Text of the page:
Dana Andrew, Executive Director of ICOM UK, interviewed Clémence Mathieu, Director of the International Carnival and Mask Museum in Binche, Belgium.
Would you tell us about the International Carnival and Mask Museum in Binche, Belgium.
The International Carnival and Mask Museum possess a collection which is unique of its kind and internationally recognized. With more than 10,000 ethnographic pieces, it has become a real research and documentation centre preserving masked traditions from all over the world.
Our collections are composed mostly of masks and costumes, which are used in a great diversity of rituals. It is the diversity of the mask’s functions that make it so interesting. Masked rituals are constantly evolving in order to adapt to society’s demands. This adaptation is a condition for their survival, and this is very important to show and explain in a museum such as our institution. It is one of the main reasons for collecting in our museum. Collecting is done in order to show the diversity of the human communities and their beliefs in spiritual or invisible forces. As the tangible testimony of an intangible tradition, the mask (and by extension, the costume) is definitely linked with the identity of the person wearing it but also, on a larger scale, with the identity of the community. In that sense, the ritual and the mask are universal, since they connect people to their roots and to the meaning of their presence on Earth. Hence the interest of learning how to preserve, collect and present these items in a better way in our museums.
The museum has two permanent sections. One is dedicated to ‘The masks from all over the world’ which invites the visitor on a captivating journey across the five continents. The other section is an ‘Interpretation Centre on the Carnival of Binche’, which opened in November 2018 and allows visitors to immerse themselves in the heart of this unique folklore recognized by UNESCO and to discover the carnival of Binche, its history, its actors, its customs and traditions by means of an immersive and multi-sensory experience.
The link between carnivals and traditional masked rituals is made between the two sections, since European carnivals have to be considered as masked rituals which have very ancient pagan roots and are therefore comparable to the traditional masked rituals from Africa, Asia, America and Oceania.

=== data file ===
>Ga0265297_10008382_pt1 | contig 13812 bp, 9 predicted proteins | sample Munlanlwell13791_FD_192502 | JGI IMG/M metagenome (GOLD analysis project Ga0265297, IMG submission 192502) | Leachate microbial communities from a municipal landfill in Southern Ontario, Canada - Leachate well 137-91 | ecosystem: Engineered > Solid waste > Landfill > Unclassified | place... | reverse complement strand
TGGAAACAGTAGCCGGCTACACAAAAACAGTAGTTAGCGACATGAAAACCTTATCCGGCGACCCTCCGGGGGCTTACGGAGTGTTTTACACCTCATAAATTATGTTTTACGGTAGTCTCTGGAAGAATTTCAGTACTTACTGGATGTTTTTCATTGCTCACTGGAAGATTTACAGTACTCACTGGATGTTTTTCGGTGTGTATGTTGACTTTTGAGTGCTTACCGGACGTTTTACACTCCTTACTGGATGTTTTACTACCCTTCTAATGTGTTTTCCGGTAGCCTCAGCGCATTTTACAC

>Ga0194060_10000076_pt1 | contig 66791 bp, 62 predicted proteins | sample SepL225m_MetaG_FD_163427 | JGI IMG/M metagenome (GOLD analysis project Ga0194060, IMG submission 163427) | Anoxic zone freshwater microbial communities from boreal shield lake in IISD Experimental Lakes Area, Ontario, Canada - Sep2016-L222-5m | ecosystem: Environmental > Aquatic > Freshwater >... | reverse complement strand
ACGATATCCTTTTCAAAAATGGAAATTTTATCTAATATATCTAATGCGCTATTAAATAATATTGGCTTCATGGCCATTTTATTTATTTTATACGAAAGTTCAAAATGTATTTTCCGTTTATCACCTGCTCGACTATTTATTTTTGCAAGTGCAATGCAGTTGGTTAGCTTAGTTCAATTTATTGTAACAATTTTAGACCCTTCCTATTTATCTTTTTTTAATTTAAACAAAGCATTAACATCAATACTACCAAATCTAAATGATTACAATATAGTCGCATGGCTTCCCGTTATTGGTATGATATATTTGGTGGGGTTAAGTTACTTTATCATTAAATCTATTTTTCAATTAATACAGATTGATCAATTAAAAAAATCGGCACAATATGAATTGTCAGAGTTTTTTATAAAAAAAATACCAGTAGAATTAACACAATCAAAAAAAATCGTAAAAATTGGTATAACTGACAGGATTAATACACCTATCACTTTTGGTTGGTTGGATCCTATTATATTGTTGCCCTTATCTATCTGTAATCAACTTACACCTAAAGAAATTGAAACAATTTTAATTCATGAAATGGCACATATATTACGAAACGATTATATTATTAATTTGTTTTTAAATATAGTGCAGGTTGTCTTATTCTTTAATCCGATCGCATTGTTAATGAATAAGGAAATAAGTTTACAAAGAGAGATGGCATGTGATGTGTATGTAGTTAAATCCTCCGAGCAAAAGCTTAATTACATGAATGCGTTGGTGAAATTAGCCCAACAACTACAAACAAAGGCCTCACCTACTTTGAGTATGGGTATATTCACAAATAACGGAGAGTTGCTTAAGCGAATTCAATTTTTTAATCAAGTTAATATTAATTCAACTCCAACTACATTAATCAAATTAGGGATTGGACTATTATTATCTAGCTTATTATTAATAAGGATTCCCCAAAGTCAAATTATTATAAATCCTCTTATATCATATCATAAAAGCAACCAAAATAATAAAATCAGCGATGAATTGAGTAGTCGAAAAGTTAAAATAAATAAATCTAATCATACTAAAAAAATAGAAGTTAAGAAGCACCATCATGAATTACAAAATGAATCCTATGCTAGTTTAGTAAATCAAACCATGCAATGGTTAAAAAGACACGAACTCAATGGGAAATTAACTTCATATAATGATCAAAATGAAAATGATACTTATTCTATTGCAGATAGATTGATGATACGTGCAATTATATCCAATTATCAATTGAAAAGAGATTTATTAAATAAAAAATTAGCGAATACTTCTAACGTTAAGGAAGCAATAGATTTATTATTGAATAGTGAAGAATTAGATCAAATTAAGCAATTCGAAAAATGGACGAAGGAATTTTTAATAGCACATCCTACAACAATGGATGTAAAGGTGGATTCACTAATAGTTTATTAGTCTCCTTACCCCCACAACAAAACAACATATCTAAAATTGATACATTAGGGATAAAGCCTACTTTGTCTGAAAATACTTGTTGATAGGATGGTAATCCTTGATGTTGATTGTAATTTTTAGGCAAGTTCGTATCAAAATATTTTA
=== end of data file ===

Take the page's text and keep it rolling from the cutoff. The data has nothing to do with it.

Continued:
Moreover, the museum shows two to three temporary exhibitions per year, allowing browsing various topics, mixing traditional and contemporary approaches. The museum also sometimes organises exhibitions abroad.
What does your role as the Director of the International Carnival and Mask Museum involve?
As the director/curator of the International Carnival and Mask Museum of Binche, I am responsible for the preservation and the development of our collections. This means that the collections have to be preserved on a day-to-day basis, and stored in the best possible conditions. This can be a challenge since the museum is located in an 18th-century building, which was previously a college.
The development of the collections concerns new acquisitions. Our research fields are the ethnology and the anthropology, two sciences which are deeply involved in the importance of the ethics of acquisitions. The way we acquire and present the collection pieces is crucial and has to be made in a way which respects the populations linked with those items. Since these objects are the symbols of the culture and the identity of some populations, it is very important to learn how to collect them, show them and explain their history in the most professional and durable way.
The scientific planning of the exhibitions is also part of my tasks, including the development of collaborations with other museums and researchers in the field of ethnology and anthropology. This is a very exciting part since it can lead to the creation of new exchanges, co-curated exhibitions, participation in conferences or workshops, editing catalogues etc.
The management of the team is also part of my role, and has to do with the day-to-day organisation of the museum, such as making team meetings, planning the work of each person, organising the budget of the museum, following the administrative process of the museum, etc.
What projects are you and your colleagues currently working on?
We are currently preparing an interactive visit of the new permanent section on the carnival of Binche, with, among others, a 360° movie.
We are also launching on 22 June 2019 an exhibition called ‘Happy Heads‘ presenting the work of two contemporary artists, Benoit+Bo. They are reinterpreting paper maché masks used traditionally in the lantern festival of Chinese New Year by taking pictures of people (from Belgium and other countries) in their private or professional context with those masks. The exhibition juxtaposes their works with our collections in such a way that a link is created between the past (the traditional ritual) and the present (the view of this ritual by contemporary artists).